My, oh, my! I did not expect that outcome at the end of the day.
Contador turned the heat on but just couldn’t see the result out. Thibaut Pinot made an excellent come-back in the final kilometre, out sprinting Contador; eventually winning by 2 seconds.
It leaves the GC very interestingly poised going into tomorrow’s time trial. Let’s have a look at what’s in store for them!
A short 12km TT awaits.
Not a very descriptive official profile, so as is the norm with TTs, I have made my own Strava profile. You can view that here.
Once the riders “descend” from the start ramp they almost instantly going in the opposite direction, with only 200m of relatively flat roads. It’s then a 1.9km climb that averages 4.95% but does ramp up over 10% in some places.
A 4km long descent follows, which involves a few technical turns before a slight kick up and another kilometre of downhill. The road rises again for 1.6km, averaging 2.8%, before the riders plunge through the suburbs of Lucena.
The riders will have to keep something in reserve as they have a 500m long kicker to end the day.
What type of rider can win this TT?
I have to admit, I really like the parcours for this TT. With a third of the stage being uphill, the TT specialists won’t have it all their own way. Yet, the climbs aren’t overly challenging to completely discount them from the reckoning either.
Ion Izagirre probably starts as the favourite for this TT. He’s a rider who will be able to cope with the climbs but also is very strong on the flat. His TT has improved massively over the past few years and he’s put in some big performances over these short efforts. The one concern with him is that he can be a bit hit or miss at times in these events, so I’m not 100% confident in him to deliver.
Former World Champ Kiryienka is here but I think this TT is too short and twisting for him.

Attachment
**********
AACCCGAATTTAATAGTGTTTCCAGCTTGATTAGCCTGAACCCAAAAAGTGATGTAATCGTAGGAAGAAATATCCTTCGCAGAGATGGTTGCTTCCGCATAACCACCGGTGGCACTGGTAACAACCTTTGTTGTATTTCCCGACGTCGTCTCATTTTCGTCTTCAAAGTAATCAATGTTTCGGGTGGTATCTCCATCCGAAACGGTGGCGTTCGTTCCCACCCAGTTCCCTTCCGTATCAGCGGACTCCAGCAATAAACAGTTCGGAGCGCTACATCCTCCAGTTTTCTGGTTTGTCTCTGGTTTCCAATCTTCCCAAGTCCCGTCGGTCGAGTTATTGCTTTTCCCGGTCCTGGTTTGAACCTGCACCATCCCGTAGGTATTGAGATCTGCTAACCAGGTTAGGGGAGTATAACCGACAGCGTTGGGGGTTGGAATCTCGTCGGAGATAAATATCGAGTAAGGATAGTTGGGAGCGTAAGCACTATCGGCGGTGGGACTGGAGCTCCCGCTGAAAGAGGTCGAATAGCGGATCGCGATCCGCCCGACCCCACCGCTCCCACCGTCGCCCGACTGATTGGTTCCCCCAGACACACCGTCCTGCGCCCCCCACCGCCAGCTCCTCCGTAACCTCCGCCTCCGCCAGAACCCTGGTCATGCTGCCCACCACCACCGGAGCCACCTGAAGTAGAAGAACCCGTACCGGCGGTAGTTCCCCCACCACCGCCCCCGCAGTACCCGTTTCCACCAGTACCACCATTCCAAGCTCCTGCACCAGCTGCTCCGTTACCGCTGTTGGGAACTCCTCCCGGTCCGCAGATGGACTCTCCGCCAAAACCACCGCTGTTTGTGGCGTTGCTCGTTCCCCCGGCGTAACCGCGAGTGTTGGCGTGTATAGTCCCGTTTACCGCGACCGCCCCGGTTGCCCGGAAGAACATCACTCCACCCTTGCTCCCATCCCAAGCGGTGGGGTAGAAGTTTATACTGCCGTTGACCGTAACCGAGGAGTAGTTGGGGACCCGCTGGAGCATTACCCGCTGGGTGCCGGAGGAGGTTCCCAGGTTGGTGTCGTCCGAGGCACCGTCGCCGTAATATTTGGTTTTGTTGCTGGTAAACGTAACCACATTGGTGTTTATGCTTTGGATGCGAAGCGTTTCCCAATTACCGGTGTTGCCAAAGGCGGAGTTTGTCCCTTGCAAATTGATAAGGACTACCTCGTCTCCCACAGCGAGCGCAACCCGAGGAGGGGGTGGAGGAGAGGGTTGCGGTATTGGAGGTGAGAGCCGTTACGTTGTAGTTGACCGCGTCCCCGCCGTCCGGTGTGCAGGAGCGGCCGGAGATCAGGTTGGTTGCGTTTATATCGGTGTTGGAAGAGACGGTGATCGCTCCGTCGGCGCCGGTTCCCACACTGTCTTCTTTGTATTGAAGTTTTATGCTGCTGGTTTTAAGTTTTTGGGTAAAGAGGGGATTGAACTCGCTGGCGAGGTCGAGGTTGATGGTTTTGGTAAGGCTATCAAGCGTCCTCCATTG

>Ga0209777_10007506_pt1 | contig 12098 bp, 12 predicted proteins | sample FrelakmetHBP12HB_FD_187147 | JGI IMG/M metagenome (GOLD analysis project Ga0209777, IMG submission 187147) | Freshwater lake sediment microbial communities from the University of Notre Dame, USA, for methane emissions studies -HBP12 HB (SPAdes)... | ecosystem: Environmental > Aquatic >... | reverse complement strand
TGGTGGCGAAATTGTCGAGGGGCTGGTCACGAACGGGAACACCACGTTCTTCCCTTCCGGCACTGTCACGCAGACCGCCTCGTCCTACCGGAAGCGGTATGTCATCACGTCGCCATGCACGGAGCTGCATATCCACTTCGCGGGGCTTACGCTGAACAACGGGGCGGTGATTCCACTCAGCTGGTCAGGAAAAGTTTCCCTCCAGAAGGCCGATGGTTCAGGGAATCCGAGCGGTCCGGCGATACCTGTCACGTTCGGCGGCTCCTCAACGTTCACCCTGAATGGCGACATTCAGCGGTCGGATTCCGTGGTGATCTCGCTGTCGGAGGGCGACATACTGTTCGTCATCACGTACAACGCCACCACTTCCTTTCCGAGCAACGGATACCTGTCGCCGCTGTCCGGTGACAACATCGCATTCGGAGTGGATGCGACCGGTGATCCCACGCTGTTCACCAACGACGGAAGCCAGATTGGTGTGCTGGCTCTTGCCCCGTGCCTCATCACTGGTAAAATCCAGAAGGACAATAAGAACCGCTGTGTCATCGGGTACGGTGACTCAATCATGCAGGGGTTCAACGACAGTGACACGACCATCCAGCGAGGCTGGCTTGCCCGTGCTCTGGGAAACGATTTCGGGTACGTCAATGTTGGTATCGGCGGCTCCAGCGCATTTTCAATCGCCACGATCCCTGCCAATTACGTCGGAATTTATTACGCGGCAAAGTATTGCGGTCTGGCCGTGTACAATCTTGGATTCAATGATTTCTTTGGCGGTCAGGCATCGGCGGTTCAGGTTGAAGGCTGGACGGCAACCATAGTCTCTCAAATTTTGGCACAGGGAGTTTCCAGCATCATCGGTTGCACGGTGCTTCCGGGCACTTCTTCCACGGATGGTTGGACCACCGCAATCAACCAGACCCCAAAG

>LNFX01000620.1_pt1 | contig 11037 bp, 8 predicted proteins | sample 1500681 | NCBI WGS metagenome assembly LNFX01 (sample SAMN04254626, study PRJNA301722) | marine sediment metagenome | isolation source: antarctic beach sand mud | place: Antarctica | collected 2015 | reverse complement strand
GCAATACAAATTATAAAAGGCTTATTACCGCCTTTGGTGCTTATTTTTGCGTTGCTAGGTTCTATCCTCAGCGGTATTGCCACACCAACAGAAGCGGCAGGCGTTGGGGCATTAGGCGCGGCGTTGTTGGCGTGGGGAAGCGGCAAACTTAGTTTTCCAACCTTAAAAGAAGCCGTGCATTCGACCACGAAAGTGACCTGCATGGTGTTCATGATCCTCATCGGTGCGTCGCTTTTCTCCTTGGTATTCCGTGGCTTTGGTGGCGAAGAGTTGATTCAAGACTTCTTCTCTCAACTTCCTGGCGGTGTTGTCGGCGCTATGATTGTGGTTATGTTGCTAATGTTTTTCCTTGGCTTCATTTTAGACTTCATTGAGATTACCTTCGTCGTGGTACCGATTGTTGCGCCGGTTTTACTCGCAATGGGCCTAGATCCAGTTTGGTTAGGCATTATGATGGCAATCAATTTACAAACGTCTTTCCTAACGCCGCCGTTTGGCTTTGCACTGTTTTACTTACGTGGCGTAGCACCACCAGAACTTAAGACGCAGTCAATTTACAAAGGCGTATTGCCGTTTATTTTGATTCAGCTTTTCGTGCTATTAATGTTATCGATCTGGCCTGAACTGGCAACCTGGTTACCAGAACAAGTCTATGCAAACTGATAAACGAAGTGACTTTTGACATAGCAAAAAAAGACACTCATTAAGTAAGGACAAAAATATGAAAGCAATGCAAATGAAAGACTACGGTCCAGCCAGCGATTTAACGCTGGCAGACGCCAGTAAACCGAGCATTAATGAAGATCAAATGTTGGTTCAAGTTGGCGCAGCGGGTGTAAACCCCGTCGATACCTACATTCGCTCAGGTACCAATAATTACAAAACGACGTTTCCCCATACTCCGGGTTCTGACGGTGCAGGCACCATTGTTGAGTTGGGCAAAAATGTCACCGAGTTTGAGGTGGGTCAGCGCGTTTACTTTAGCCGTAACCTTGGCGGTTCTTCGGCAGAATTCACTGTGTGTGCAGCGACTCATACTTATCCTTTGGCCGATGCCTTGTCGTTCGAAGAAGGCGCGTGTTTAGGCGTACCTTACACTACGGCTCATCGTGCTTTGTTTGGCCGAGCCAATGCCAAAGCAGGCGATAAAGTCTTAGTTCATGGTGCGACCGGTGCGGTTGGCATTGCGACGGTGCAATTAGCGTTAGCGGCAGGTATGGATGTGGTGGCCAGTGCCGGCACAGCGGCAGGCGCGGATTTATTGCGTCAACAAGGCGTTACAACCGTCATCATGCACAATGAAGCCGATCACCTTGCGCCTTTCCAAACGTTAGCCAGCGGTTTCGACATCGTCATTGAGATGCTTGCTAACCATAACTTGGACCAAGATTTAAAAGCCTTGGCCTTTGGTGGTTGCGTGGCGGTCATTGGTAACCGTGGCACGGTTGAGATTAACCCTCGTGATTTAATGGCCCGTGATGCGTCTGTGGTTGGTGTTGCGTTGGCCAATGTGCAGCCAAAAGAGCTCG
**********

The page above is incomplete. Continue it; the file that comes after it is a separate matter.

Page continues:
Alberto Contador used to be a very solid TTer but lost his way in the past few years. He seems to do best when it’s the third week of a Grand Tour so I fear he will ship too much time and lose the leader’s jersey.
Thibaut Pinot on the other hand is a rider who’s made great improvements to his time trial in recent years. He took a great win at the Tour de Romandie last year and will certainly like the look of this course. He seems to be back in good form and will fancy his own chances of taking GC leadership.
Time for everyone’s favourite Swede, Tobias Ludvigsson, to step up to the plate. He’s showed great promise in the past in this discipline, but he hasn’t been performing as well on the road as I would have expected. Maybe he’s just saving himself for this? He certainly has a chance!
Alejandro Valverde did well to only concede 7 seconds today after what was a poor start to the climb from him. He dug in deep and is still in with a shot of the GC crown. Not often thought of a strong time trialist, Valverde is actually fairly solid in the discipline. Particularly in short events, but also particularly in Spain. I’m expecting to be pleasantly surprised by him tomorrow.
I’m also expecting to be surprised by Fabio Felline tomorrow. The Italian was exceptional on the lower slopes of today’s final climb, setting up his team leader. He’s capable of a top 10!
I don’t expect much from the likes of Campenaerts, Vorobyev, Le Bon, Poels and Landa.
Particularly Poels in fact. He won’t top 5.
Underestimate Valverde at your peril…
I won’t be.
El Bala to win!
Maybe I’m clinging on to that GC treble just a bit too much?
1pt WIN Pinot at 14/1 with Bet365 (would take 10/1 and the EW if you want to play it safe)
1pt WIN Valverde at 18/1 with Bet365 (would take 12/1 and the EW if you want to play it safe)
1pt on this 10.18/1 H2H Treble;
Other bookmakers might price up more favourably later on, I just want to get this published!
Thanks again for reading, as usual any feedback is greatly appreciated. I hope we get an exciting TT that is close right up until the end. Anyway,
Those were My Two Spokes Worth.